We are not here for rehearsal, you know!
The end of the year is a time for taking account, a time for reflection before we make New Year resolutions.
This year, having just attended the funerals of two loved ones, my attention to this matter has been focused even more keenly. It is also the time for reckoning in a HSC year, arguably the most important year: time to take another career move. Perhaps more of us should take stock. “We are not here for rehearsal, you know!”
I find disturbing that so many young ones, and now the not so young, seem to have little or no ambition to make the most of their often-considerable talents and of life. Our society’s “safety nets” just supply the material needs of individuals. Safety nets never provide self-respect, promote self-sufficiency or provide for families in the long term.
Indolence is one problem and others lack confidence to get on with life. Some, usually because of their own poor life choices, lack the skills to be self-sufficient. However, instead of accepting responsibility for this situation and doing something about it they invent excuses. It will be a medical condition, often largely self-inflicted, of exaggerated proportions – most of us have something wrong. They will make themselves look unkept, often dirty and inappropriately dressed so when nobody wants to know them they can say “There is nothing wrong with me, they don’t like me because they are unfair. I want social justice. It is the big (successful) companies and people who work and save that are the problem, not the likes me.” Our system props these sorts of people up because it gets votes – governments are not doing them a favour!
When they are in their teens and early 20s, they will say that all young people are, or should be like them. In their late 20s and 30s, they will be delusional about their time passing and some will rely more heavily on mood changing substances to allow them to escape from reality. If they are lucky a strong partner will enter the equation and save them from themselves. It is then pathetic to see them in their 40s – more than half of “three score years and ten” - with nothing, most of their so-called “friends” having woken up to themselves and moved on or are dead. They become prematurely aged, bitter, associate in sub-cultures and are left with the dregs of society. At 60, on this path, they are an object of pity – I was reminded of this when I saw one recently at a funeral.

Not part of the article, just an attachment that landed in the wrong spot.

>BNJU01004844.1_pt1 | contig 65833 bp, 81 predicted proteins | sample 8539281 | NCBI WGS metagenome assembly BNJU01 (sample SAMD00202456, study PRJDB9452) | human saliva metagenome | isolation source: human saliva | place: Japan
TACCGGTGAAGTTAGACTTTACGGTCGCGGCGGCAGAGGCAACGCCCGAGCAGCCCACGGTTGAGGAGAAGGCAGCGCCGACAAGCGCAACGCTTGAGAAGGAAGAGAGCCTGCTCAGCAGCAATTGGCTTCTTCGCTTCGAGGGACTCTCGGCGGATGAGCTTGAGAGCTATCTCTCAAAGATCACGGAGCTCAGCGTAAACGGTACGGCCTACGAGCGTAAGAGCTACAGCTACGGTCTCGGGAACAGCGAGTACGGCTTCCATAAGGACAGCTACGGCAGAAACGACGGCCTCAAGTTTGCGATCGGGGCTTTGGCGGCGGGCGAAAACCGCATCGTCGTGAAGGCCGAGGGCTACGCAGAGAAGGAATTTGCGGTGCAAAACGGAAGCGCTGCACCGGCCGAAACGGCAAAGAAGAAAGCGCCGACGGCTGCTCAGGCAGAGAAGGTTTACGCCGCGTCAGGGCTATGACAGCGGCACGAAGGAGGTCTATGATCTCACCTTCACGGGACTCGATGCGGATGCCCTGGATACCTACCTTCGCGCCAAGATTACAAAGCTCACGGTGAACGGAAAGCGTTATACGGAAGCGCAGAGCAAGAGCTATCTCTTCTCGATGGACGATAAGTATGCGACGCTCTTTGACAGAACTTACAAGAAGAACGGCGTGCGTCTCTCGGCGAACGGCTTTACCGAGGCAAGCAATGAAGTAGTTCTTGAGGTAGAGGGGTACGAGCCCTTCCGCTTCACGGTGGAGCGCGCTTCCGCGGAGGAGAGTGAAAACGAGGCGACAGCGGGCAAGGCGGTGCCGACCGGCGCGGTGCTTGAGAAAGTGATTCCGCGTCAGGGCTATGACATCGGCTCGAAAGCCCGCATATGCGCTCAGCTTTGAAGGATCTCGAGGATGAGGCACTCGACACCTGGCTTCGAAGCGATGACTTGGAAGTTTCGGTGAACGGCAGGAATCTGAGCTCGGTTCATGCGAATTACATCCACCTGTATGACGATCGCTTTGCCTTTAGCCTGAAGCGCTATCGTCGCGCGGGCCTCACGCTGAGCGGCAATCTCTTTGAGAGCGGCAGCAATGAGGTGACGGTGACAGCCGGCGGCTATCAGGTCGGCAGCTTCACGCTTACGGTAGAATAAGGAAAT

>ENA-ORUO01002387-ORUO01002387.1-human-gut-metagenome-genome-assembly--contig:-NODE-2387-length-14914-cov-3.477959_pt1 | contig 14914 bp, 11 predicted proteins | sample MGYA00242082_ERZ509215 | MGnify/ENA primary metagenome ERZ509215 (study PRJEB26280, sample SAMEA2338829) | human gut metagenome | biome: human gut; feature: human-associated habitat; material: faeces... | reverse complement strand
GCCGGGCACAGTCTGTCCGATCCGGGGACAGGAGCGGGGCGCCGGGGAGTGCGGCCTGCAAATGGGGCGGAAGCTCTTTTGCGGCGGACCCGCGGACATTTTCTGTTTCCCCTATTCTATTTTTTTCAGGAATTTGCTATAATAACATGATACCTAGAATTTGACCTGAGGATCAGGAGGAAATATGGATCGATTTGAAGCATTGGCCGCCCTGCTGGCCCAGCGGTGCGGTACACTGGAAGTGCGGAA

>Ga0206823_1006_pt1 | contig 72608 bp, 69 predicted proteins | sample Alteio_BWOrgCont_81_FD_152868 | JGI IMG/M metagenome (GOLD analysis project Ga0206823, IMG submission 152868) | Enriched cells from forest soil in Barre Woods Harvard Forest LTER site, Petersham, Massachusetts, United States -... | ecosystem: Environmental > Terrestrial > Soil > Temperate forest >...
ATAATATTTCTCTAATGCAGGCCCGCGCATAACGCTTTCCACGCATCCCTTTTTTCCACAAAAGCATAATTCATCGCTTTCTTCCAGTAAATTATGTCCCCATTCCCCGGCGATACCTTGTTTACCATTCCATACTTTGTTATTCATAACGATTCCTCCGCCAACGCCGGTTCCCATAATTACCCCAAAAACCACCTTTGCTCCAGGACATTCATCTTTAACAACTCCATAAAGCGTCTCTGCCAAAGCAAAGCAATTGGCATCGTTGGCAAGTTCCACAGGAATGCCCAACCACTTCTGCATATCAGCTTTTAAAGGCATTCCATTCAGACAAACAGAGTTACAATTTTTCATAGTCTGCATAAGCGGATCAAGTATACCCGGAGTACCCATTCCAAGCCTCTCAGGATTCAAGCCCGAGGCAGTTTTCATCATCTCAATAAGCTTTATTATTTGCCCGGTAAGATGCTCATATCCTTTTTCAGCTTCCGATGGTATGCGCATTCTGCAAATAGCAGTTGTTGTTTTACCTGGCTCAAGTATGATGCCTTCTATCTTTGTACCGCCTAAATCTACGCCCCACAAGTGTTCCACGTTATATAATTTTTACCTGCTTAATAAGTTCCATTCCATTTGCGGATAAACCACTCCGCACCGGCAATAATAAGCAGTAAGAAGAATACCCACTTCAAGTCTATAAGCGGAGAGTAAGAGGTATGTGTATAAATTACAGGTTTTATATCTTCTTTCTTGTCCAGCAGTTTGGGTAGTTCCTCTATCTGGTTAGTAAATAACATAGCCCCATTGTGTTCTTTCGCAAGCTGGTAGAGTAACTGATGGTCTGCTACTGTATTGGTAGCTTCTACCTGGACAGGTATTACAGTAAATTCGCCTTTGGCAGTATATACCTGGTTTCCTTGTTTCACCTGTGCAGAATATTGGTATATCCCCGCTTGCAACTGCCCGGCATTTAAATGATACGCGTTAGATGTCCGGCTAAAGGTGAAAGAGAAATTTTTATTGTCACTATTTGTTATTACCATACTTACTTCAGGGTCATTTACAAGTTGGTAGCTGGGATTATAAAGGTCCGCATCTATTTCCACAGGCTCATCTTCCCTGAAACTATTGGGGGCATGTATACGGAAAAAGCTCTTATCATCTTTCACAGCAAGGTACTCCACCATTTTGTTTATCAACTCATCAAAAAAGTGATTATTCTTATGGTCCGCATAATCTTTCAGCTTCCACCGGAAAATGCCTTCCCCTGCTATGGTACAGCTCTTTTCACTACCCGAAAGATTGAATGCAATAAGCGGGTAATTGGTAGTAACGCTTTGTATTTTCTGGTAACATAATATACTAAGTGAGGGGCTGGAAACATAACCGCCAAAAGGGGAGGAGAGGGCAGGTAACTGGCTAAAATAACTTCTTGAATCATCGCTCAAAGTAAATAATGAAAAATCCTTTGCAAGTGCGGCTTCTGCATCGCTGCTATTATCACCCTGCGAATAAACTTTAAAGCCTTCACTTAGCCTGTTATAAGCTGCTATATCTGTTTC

They forget that there is a biological time clock ticking. For women in particular a time when it becomes difficult to have babies. There will be a time of reckoning for long-term lack of physical fitness and dental care, poor diet and perhaps substance abuse. In their 20s, physical work can be too much and in their 40s when re-employment starts to get harder for most people, it becomes impossible for them. Yet at that age some are still delusional in saying I am still trying to work out what I want to do with myself then do nothing substantial. Pity their children if there are any.
With only pedestrian skills say as a musician, an actor, in horticulture, art or as a writer – what they do not seem to accept is that they need to get a “day job” first. For most they are hobbies at best and can done without employment. They do not seem to recognise that almost everyone these days will need to adapt to about three career changes in their lifetime and contend with major changes in technology.
Take a reality check. Let us all get real, take life in both hands, take responsibility for yourself and make it work! Let us all strive to excel at what is good and great, as we Freemasons say. “Tomorrow is the first day of the rest of your life”, a new one- or it could be.
Fraternal best wishes to all